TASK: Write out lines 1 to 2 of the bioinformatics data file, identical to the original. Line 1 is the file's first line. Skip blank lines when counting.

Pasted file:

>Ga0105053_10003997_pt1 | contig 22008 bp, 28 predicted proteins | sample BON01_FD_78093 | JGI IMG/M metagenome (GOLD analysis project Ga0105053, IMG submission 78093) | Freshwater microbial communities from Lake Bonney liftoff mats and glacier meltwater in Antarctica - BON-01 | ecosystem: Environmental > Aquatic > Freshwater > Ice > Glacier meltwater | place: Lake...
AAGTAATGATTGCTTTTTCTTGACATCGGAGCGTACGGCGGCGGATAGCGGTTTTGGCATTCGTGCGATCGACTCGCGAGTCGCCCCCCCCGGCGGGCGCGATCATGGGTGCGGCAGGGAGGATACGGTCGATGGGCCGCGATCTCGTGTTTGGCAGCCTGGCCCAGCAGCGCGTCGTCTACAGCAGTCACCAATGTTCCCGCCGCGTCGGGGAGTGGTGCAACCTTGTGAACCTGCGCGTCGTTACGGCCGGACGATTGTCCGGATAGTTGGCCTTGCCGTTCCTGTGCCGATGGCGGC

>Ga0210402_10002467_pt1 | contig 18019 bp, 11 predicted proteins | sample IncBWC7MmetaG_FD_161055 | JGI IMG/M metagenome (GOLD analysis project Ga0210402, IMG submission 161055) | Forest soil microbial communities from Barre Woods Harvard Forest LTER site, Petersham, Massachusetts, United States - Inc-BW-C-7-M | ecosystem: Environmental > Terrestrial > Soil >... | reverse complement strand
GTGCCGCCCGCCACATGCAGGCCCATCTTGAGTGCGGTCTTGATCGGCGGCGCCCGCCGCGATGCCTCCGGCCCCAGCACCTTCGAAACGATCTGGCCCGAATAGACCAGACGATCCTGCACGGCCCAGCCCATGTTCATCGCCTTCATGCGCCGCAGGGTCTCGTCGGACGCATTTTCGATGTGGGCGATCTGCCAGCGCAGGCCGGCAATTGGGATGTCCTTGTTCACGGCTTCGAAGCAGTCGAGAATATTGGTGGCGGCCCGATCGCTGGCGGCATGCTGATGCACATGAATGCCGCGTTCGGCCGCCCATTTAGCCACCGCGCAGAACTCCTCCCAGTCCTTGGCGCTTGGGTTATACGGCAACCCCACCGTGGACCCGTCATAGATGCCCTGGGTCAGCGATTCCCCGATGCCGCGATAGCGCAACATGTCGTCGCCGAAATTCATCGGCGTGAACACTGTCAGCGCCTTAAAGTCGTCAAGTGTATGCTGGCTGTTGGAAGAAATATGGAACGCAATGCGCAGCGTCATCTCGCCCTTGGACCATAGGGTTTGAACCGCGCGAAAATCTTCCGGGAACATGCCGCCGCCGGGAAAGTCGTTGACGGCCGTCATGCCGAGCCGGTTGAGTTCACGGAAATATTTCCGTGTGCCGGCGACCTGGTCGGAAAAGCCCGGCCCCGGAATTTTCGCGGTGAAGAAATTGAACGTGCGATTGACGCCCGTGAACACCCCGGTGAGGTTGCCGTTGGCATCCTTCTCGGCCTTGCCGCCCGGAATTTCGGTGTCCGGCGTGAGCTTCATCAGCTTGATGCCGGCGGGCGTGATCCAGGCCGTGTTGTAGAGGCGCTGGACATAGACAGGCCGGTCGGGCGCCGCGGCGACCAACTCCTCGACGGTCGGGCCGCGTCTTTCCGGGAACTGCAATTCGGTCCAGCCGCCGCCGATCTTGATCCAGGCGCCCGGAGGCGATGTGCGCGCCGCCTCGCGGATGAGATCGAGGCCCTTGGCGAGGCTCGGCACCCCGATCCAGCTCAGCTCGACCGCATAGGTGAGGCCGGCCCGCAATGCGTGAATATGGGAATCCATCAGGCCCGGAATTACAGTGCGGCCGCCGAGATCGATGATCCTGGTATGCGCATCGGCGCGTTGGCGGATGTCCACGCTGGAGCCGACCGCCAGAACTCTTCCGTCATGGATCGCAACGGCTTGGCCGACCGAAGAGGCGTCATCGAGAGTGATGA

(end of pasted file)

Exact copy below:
>Ga0105053_10003997_pt1 | contig 22008 bp, 28 predicted proteins | sample BON01_FD_78093 | JGI IMG/M metagenome (GOLD analysis project Ga0105053, IMG submission 78093) | Freshwater microbial communities from Lake Bonney liftoff mats and glacier meltwater in Antarctica - BON-01 | ecosystem: Environmental > Aquatic > Freshwater > Ice > Glacier meltwater | place: Lake...
AAGTAATGATTGCTTTTTCTTGACATCGGAGCGTACGGCGGCGGATAGCGGTTTTGGCATTCGTGCGATCGACTCGCGAGTCGCCCCCCCCGGCGGGCGCGATCATGGGTGCGGCAGGGAGGATACGGTCGATGGGCCGCGATCTCGTGTTTGGCAGCCTGGCCCAGCAGCGCGTCGTCTACAGCAGTCACCAATGTTCCCGCCGCGTCGGGGAGTGGTGCAACCTTGTGAACCTGCGCGTCGTTACGGCCGGACGATTGTCCGGATAGTTGGCCTTGCCGTTCCTGTGCCGATGGCGGC